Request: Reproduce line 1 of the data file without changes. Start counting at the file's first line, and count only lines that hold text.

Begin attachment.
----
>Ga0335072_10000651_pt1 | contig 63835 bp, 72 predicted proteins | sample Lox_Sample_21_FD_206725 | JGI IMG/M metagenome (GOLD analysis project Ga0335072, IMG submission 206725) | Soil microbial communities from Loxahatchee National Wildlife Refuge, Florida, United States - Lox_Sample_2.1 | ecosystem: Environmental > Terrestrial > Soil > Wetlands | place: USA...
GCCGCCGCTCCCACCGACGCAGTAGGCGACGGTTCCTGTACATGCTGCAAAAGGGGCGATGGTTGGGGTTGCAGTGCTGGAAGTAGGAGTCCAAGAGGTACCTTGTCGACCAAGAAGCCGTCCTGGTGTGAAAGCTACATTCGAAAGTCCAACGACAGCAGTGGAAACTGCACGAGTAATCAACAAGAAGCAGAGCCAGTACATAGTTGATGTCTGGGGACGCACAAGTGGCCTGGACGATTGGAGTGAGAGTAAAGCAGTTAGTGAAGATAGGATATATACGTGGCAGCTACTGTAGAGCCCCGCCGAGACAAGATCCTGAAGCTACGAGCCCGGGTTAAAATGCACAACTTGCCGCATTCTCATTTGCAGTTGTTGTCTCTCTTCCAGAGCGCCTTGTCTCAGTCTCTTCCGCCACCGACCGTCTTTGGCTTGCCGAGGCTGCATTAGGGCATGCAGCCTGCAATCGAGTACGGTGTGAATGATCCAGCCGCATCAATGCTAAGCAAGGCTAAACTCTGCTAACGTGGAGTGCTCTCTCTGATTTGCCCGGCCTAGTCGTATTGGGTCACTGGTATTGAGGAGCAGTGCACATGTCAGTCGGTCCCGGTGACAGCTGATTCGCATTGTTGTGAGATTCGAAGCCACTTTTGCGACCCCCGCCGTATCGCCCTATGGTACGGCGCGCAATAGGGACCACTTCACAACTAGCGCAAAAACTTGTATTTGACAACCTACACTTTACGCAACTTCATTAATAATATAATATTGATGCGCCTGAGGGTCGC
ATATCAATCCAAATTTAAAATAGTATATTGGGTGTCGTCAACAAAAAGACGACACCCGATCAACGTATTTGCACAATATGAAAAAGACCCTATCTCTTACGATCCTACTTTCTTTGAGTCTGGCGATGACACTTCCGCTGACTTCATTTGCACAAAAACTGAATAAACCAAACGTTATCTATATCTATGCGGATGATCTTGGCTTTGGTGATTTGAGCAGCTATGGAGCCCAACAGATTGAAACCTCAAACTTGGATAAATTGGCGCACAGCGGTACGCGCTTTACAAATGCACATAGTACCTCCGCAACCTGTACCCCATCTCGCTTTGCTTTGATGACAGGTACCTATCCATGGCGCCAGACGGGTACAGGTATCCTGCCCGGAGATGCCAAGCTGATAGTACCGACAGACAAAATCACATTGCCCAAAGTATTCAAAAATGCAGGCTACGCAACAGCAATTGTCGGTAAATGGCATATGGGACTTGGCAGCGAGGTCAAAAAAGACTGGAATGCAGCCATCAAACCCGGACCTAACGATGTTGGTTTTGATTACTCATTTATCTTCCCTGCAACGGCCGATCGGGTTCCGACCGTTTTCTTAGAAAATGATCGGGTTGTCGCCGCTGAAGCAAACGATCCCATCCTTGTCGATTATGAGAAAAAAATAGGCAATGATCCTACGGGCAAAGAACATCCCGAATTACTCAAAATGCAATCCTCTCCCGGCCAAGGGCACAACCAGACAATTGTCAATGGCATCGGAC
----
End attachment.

>Ga0335072_10000651_pt1 | contig 63835 bp, 72 predicted proteins | sample Lox_Sample_21_FD_206725 | JGI IMG/M metagenome (GOLD analysis project Ga0335072, IMG submission 206725) | Soil microbial communities from Loxahatchee National Wildlife Refuge, Florida, United States - Lox_Sample_2.1 | ecosystem: Environmental > Terrestrial > Soil > Wetlands | place: USA...